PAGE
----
Their combined population is nearly 1.3 billion people. So decisions by Russia and India to adopt the DRM digital radio standard for short- and medium-wave transmission should help advance the technology worldwide.
Indian state broadcaster All India Radio (AIR) annouced its decision in March following a series of extensive trials of DRM beginning in 2007. The technology was also highlighted in a dedicated session at the BES Expo International Conference, held in Delhi in late February.
AIR currently airs regular DRM transmissions from a 250 kW shortwave transmitter near New Delhi, and it is in the process of converting four other shortwave transmitters to DRM by the end of March. The broadcaster also plans to add 78 medium-wave transmitters operating in DRM to its national network over the next five years.
In Russia, the State Commission for Radio Frequencies issued an order in late January opening multiple short- and medium-wave frequencies up to DRM broadcasts. Russia began testing the system in April 2006.
Given the combined population of the two countries, these decisions should give manufacturers and impetus to speed the development and introduction of affordable DRM receivers.
The Digital Radio Mondiale system is designed for digital transmission of voice and associated data services at frequencies below 30 MHz.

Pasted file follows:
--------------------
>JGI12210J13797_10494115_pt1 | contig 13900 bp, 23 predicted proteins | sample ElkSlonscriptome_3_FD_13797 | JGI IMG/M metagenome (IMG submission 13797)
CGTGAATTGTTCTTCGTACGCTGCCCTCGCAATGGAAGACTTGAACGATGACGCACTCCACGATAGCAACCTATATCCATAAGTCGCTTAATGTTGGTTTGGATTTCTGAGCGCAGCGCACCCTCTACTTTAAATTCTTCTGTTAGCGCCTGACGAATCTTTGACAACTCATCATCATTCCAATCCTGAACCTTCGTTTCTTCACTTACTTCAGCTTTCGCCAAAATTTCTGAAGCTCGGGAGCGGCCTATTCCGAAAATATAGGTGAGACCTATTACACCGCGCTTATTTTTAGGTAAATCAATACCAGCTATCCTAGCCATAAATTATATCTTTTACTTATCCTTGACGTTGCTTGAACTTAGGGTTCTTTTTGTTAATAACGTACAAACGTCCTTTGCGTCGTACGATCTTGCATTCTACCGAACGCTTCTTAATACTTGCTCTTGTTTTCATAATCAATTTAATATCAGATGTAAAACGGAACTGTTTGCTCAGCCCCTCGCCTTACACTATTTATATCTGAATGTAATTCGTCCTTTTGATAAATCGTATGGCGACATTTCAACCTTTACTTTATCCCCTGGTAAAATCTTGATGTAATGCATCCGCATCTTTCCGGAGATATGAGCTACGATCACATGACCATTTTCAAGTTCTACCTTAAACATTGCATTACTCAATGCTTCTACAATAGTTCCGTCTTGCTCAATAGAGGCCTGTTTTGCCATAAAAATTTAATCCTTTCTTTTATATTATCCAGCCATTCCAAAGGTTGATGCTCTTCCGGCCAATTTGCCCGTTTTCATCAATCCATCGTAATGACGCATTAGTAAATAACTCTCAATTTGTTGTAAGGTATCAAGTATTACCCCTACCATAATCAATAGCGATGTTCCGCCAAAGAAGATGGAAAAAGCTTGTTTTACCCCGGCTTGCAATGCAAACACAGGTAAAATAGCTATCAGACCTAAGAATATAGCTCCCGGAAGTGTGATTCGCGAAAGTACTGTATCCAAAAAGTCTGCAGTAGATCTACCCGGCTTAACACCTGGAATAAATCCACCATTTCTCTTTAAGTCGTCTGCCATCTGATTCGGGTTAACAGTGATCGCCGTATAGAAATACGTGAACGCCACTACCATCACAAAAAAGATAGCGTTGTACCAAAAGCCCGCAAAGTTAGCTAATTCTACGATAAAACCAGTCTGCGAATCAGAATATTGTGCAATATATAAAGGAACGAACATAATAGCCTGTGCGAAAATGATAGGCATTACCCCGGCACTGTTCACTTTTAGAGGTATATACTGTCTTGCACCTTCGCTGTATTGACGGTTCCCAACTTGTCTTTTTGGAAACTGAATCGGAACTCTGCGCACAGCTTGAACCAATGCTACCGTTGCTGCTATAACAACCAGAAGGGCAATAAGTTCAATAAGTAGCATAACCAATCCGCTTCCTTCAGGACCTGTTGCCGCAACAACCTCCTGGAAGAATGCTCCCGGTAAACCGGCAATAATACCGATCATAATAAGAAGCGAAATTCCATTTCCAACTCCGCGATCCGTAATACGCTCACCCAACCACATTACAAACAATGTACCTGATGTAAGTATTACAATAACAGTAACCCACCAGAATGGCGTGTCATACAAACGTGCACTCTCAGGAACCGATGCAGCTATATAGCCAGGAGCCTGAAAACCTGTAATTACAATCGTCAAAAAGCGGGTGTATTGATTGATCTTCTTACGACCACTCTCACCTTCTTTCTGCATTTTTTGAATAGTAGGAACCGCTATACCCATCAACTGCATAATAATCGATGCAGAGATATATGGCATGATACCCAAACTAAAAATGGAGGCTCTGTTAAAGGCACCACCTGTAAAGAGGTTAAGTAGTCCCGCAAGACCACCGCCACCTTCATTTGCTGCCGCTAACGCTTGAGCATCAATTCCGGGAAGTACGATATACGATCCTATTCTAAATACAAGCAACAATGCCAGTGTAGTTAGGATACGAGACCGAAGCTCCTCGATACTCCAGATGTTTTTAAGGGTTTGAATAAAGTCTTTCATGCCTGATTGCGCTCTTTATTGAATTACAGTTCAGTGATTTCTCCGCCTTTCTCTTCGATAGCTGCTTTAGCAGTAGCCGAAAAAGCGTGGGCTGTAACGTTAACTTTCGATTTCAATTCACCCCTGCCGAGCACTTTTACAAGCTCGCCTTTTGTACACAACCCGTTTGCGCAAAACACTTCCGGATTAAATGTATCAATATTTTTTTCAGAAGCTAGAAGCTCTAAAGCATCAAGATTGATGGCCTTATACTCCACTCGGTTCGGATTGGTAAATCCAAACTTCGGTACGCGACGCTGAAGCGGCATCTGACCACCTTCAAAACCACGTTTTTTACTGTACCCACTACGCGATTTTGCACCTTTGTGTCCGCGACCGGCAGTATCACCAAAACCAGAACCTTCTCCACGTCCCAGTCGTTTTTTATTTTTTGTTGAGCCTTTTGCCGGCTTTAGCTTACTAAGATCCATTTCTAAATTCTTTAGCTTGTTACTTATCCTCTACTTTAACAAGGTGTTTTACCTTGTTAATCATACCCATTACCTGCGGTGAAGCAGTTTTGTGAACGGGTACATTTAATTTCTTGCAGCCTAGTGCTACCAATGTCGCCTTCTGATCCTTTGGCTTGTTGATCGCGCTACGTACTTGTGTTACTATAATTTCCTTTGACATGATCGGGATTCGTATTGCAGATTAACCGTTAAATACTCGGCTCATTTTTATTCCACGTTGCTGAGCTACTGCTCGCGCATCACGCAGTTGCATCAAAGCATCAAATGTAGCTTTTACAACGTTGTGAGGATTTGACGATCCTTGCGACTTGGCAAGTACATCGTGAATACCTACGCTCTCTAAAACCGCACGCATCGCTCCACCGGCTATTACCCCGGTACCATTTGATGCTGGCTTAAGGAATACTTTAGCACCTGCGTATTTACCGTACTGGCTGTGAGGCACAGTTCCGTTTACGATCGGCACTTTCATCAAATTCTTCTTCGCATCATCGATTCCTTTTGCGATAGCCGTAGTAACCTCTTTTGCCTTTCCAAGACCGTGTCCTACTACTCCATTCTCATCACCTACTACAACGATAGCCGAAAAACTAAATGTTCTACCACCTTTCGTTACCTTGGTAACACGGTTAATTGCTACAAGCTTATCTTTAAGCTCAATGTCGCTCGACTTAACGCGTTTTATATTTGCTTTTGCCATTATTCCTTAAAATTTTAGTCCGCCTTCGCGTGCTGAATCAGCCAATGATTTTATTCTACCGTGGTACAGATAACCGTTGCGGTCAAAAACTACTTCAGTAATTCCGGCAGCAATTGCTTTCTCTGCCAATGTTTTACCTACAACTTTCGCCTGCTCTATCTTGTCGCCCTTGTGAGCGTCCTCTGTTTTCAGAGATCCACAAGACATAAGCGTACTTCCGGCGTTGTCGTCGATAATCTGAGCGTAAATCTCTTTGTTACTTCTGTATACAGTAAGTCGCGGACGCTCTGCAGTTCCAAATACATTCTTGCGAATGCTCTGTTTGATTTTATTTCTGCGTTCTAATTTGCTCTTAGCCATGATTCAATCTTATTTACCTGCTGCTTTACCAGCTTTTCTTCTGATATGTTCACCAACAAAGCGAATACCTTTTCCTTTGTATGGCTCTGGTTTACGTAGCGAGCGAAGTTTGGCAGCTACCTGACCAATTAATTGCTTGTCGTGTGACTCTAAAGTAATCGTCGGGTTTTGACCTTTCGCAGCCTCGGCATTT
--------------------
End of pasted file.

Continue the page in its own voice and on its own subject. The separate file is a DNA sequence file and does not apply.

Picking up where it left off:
In the wake of these announcements, the DRM Consortium plans to unveil its next developments in the DRM family at its annual General Assembly, which will be held March 26–27 at Fraunhofer IIS headquarters in Erlangen, Germany.
In addition to discussing the India and Russia decisions, the DRM General Assembly will assess the standardization plans for DRM+, an expansion of DRM technology that brings DRM features to the FM bands with CD-quality sound.
At the assembly, scientists and experts involved in the development of DRM+ will explain how DRM+ will complete the DRM family and make it a total solution for broadcasters worldwide. An independently commissioned business case study for DRM+ will be unveiled at the event, too.
Ruxandra Obreja, chairperson of the DRM Consortium and controller of business development for the BBC World Service, stated: “I am excited and encouraged by the developments in India and Russia with their huge broadcasting networks and where DRM implementation will give radio a new and exciting ‘digital’ lease of life. The DRM General Assembly is well-timed to discuss the implication of this roll-out and that of DRM+, expected to join the family of openly-available worldwide DRM standards later this year.”